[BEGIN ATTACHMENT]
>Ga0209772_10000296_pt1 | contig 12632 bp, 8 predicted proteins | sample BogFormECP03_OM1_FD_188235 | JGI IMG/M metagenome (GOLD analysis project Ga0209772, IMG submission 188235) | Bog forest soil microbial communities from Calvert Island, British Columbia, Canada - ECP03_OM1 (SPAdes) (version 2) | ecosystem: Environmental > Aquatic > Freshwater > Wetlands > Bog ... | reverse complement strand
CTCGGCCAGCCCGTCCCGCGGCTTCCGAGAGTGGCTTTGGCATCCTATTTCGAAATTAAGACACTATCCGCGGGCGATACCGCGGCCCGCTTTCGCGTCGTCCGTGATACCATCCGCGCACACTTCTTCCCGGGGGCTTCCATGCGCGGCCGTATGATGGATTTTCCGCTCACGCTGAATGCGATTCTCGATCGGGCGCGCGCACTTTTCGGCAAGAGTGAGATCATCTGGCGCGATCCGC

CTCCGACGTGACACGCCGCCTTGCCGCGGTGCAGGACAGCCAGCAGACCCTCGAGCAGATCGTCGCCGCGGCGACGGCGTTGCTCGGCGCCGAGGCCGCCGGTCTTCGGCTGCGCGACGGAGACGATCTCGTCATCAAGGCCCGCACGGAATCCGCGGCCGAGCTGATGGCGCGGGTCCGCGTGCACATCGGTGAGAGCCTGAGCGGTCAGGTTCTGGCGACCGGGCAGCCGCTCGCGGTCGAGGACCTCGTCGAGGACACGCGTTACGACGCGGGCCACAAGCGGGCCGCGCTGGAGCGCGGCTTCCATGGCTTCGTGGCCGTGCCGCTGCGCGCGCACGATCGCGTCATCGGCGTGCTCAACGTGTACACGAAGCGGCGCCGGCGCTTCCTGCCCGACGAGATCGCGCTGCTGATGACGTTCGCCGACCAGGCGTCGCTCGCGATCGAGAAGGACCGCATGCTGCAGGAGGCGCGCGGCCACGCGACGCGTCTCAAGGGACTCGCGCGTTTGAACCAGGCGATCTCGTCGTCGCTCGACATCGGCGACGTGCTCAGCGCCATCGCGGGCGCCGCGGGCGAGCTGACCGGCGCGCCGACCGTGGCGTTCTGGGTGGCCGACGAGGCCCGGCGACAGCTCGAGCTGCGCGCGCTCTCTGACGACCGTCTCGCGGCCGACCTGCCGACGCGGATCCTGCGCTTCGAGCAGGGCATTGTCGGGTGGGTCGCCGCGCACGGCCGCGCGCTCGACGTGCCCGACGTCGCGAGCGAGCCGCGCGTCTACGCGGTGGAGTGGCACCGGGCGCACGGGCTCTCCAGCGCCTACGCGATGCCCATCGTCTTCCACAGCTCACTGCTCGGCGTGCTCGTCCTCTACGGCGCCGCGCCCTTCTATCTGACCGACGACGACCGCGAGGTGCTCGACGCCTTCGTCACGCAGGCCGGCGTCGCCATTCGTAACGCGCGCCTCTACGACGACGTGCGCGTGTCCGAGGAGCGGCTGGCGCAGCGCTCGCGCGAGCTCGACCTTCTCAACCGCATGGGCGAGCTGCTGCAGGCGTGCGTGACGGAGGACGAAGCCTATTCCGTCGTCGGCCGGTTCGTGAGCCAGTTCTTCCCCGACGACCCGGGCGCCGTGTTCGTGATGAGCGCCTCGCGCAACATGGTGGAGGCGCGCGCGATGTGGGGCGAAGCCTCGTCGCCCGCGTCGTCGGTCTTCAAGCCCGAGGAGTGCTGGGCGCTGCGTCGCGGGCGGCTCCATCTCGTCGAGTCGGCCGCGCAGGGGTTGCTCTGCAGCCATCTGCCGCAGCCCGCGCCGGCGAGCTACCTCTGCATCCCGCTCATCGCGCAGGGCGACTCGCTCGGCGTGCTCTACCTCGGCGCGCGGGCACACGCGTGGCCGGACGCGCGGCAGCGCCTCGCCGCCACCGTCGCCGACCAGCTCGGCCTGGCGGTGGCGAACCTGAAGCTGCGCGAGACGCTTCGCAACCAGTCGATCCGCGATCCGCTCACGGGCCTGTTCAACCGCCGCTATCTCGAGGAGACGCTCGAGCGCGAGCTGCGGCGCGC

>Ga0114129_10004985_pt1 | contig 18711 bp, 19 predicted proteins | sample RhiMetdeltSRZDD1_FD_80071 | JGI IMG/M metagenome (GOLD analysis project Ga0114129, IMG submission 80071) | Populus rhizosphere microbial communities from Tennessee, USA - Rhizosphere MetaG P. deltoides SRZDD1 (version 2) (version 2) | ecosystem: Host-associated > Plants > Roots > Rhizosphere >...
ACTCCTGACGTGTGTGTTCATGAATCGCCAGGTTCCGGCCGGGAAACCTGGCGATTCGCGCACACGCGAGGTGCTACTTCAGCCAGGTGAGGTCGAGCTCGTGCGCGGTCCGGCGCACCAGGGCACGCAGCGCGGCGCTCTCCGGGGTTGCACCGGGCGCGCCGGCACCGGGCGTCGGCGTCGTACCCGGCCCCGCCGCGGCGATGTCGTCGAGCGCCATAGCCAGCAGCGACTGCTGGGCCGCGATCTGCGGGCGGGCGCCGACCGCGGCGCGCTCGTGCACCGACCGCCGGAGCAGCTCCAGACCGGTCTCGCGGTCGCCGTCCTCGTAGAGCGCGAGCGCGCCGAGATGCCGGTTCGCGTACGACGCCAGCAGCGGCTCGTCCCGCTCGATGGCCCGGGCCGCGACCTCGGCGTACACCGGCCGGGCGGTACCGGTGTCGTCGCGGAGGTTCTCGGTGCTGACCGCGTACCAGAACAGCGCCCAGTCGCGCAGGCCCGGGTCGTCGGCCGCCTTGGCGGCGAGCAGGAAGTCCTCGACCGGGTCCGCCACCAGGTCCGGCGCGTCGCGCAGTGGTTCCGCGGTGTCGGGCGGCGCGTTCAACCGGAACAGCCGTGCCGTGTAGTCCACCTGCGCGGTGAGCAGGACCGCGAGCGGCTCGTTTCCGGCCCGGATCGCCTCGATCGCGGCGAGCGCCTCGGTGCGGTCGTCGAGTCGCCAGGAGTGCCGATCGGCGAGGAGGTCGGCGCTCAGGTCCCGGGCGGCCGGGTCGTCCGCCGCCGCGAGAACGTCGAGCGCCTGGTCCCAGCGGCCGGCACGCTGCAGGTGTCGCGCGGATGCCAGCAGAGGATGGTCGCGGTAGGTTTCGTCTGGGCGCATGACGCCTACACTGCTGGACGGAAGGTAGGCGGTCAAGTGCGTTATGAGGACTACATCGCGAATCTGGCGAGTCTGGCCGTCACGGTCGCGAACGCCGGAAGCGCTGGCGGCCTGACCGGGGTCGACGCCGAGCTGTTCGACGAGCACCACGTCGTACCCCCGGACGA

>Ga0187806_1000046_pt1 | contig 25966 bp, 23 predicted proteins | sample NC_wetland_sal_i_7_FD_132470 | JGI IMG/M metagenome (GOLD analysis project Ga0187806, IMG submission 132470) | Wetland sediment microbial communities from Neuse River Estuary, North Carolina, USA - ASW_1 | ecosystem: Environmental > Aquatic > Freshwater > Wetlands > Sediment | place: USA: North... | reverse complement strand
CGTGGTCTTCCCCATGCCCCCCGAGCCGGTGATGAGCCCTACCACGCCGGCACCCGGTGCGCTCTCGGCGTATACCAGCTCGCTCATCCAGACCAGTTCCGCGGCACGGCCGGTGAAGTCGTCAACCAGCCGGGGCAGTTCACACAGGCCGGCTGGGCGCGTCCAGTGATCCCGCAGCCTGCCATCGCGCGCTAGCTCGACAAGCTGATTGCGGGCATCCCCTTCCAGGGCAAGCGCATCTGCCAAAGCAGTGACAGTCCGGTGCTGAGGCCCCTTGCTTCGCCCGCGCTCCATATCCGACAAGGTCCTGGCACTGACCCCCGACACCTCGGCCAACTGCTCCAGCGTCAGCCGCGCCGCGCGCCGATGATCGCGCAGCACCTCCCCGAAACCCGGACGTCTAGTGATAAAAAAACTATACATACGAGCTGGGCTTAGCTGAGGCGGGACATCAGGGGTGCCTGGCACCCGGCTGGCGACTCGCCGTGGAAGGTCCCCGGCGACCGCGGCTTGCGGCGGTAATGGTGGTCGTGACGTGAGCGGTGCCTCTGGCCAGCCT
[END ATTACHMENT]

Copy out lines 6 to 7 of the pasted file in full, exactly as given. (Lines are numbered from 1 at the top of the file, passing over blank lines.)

>Ga0187806_1000046_pt1 | contig 25966 bp, 23 predicted proteins | sample NC_wetland_sal_i_7_FD_132470 | JGI IMG/M metagenome (GOLD analysis project Ga0187806, IMG submission 132470) | Wetland sediment microbial communities from Neuse River Estuary, North Carolina, USA - ASW_1 | ecosystem: Environmental > Aquatic > Freshwater > Wetlands > Sediment | place: USA: North... | reverse complement strand
CGTGGTCTTCCCCATGCCCCCCGAGCCGGTGATGAGCCCTACCACGCCGGCACCCGGTGCGCTCTCGGCGTATACCAGCTCGCTCATCCAGACCAGTTCCGCGGCACGGCCGGTGAAGTCGTCAACCAGCCGGGGCAGTTCACACAGGCCGGCTGGGCGCGTCCAGTGATCCCGCAGCCTGCCATCGCGCGCTAGCTCGACAAGCTGATTGCGGGCATCCCCTTCCAGGGCAAGCGCATCTGCCAAAGCAGTGACAGTCCGGTGCTGAGGCCCCTTGCTTCGCCCGCGCTCCATATCCGACAAGGTCCTGGCACTGACCCCCGACACCTCGGCCAACTGCTCCAGCGTCAGCCGCGCCGCGCGCCGATGATCGCGCAGCACCTCCCCGAAACCCGGACGTCTAGTGATAAAAAAACTATACATACGAGCTGGGCTTAGCTGAGGCGGGACATCAGGGGTGCCTGGCACCCGGCTGGCGACTCGCCGTGGAAGGTCCCCGGCGACCGCGGCTTGCGGCGGTAATGGTGGTCGTGACGTGAGCGGTGCCTCTGGCCAGCCT